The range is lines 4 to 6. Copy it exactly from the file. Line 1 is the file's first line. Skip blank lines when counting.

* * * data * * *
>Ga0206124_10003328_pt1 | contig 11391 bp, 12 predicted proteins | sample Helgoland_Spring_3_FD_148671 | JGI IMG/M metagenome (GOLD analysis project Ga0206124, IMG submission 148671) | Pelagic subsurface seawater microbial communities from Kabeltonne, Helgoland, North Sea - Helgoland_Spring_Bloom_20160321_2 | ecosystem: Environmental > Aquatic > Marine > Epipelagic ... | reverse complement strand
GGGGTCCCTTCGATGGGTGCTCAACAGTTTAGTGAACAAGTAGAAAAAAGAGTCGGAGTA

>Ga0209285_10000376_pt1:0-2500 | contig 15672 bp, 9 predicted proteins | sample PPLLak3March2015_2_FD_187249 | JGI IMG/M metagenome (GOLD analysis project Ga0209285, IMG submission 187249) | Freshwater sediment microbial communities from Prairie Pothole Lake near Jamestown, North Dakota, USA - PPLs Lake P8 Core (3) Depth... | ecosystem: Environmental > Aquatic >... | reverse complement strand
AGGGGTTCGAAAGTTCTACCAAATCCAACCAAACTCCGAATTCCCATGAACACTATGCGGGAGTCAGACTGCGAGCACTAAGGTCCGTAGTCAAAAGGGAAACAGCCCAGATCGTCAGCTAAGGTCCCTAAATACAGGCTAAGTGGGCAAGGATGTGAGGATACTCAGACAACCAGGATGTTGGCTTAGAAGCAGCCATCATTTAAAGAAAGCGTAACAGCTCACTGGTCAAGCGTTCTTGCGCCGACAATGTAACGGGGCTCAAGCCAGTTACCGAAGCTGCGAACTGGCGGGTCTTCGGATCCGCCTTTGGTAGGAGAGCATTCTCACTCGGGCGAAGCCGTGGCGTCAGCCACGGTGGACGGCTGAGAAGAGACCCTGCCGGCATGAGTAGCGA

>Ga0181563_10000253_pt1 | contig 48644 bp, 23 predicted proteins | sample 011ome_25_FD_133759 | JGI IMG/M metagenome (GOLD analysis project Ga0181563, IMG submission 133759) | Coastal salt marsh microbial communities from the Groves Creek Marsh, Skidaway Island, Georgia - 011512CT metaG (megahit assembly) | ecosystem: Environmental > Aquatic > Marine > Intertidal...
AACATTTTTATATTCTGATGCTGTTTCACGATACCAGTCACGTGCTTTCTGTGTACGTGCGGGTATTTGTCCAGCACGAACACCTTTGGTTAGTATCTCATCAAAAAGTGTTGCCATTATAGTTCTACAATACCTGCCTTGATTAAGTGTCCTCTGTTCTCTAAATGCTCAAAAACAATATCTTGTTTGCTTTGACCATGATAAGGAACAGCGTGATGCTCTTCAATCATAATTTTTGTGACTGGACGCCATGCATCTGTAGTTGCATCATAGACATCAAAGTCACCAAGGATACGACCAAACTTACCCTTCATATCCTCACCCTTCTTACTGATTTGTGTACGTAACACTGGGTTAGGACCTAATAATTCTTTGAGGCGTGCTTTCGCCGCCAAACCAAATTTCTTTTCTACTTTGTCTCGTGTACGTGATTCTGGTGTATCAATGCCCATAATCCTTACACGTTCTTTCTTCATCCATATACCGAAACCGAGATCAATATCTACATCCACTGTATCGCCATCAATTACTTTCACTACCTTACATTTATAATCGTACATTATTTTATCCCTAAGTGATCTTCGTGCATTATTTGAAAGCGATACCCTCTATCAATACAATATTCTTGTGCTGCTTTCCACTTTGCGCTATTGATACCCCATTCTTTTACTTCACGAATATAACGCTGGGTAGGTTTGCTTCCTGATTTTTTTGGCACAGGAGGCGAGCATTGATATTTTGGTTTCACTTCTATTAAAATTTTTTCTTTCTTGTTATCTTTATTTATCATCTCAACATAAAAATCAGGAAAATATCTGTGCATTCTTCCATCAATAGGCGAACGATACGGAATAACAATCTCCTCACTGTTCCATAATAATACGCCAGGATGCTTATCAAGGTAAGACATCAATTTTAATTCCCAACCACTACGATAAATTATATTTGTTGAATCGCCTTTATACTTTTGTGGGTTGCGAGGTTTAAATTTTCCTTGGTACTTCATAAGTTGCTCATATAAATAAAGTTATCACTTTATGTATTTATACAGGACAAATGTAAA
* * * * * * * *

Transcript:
AGGGGTTCGAAAGTTCTACCAAATCCAACCAAACTCCGAATTCCCATGAACACTATGCGGGAGTCAGACTGCGAGCACTAAGGTCCGTAGTCAAAAGGGAAACAGCCCAGATCGTCAGCTAAGGTCCCTAAATACAGGCTAAGTGGGCAAGGATGTGAGGATACTCAGACAACCAGGATGTTGGCTTAGAAGCAGCCATCATTTAAAGAAAGCGTAACAGCTCACTGGTCAAGCGTTCTTGCGCCGACAATGTAACGGGGCTCAAGCCAGTTACCGAAGCTGCGAACTGGCGGGTCTTCGGATCCGCCTTTGGTAGGAGAGCATTCTCACTCGGGCGAAGCCGTGGCGTCAGCCACGGTGGACGGCTGAGAAGAGACCCTGCCGGCATGAGTAGCGA

>Ga0181563_10000253_pt1 | contig 48644 bp, 23 predicted proteins | sample 011ome_25_FD_133759 | JGI IMG/M metagenome (GOLD analysis project Ga0181563, IMG submission 133759) | Coastal salt marsh microbial communities from the Groves Creek Marsh, Skidaway Island, Georgia - 011512CT metaG (megahit assembly) | ecosystem: Environmental > Aquatic > Marine > Intertidal...
AACATTTTTATATTCTGATGCTGTTTCACGATACCAGTCACGTGCTTTCTGTGTACGTGCGGGTATTTGTCCAGCACGAACACCTTTGGTTAGTATCTCATCAAAAAGTGTTGCCATTATAGTTCTACAATACCTGCCTTGATTAAGTGTCCTCTGTTCTCTAAATGCTCAAAAACAATATCTTGTTTGCTTTGACCATGATAAGGAACAGCGTGATGCTCTTCAATCATAATTTTTGTGACTGGACGCCATGCATCTGTAGTTGCATCATAGACATCAAAGTCACCAAGGATACGACCAAACTTACCCTTCATATCCTCACCCTTCTTACTGATTTGTGTACGTAACACTGGGTTAGGACCTAATAATTCTTTGAGGCGTGCTTTCGCCGCCAAACCAAATTTCTTTTCTACTTTGTCTCGTGTACGTGATTCTGGTGTATCAATGCCCATAATCCTTACACGTTCTTTCTTCATCCATATACCGAAACCGAGATCAATATCTACATCCACTGTATCGCCATCAATTACTTTCACTACCTTACATTTATAATCGTACATTATTTTATCCCTAAGTGATCTTCGTGCATTATTTGAAAGCGATACCCTCTATCAATACAATATTCTTGTGCTGCTTTCCACTTTGCGCTATTGATACCCCATTCTTTTACTTCACGAATATAACGCTGGGTAGGTTTGCTTCCTGATTTTTTTGGCACAGGAGGCGAGCATTGATATTTTGGTTTCACTTCTATTAAAATTTTTTCTTTCTTGTTATCTTTATTTATCATCTCAACATAAAAATCAGGAAAATATCTGTGCATTCTTCCATCAATAGGCGAACGATACGGAATAACAATCTCCTCACTGTTCCATAATAATACGCCAGGATGCTTATCAAGGTAAGACATCAATTTTAATTCCCAACCACTACGATAAATTATATTTGTTGAATCGCCTTTATACTTTTGTGGGTTGCGAGGTTTAAATTTTCCTTGGTACTTCATAAGTTGCTCATATAAATAAAGTTATCACTTTATGTATTTATACAGGACAAATGTAAA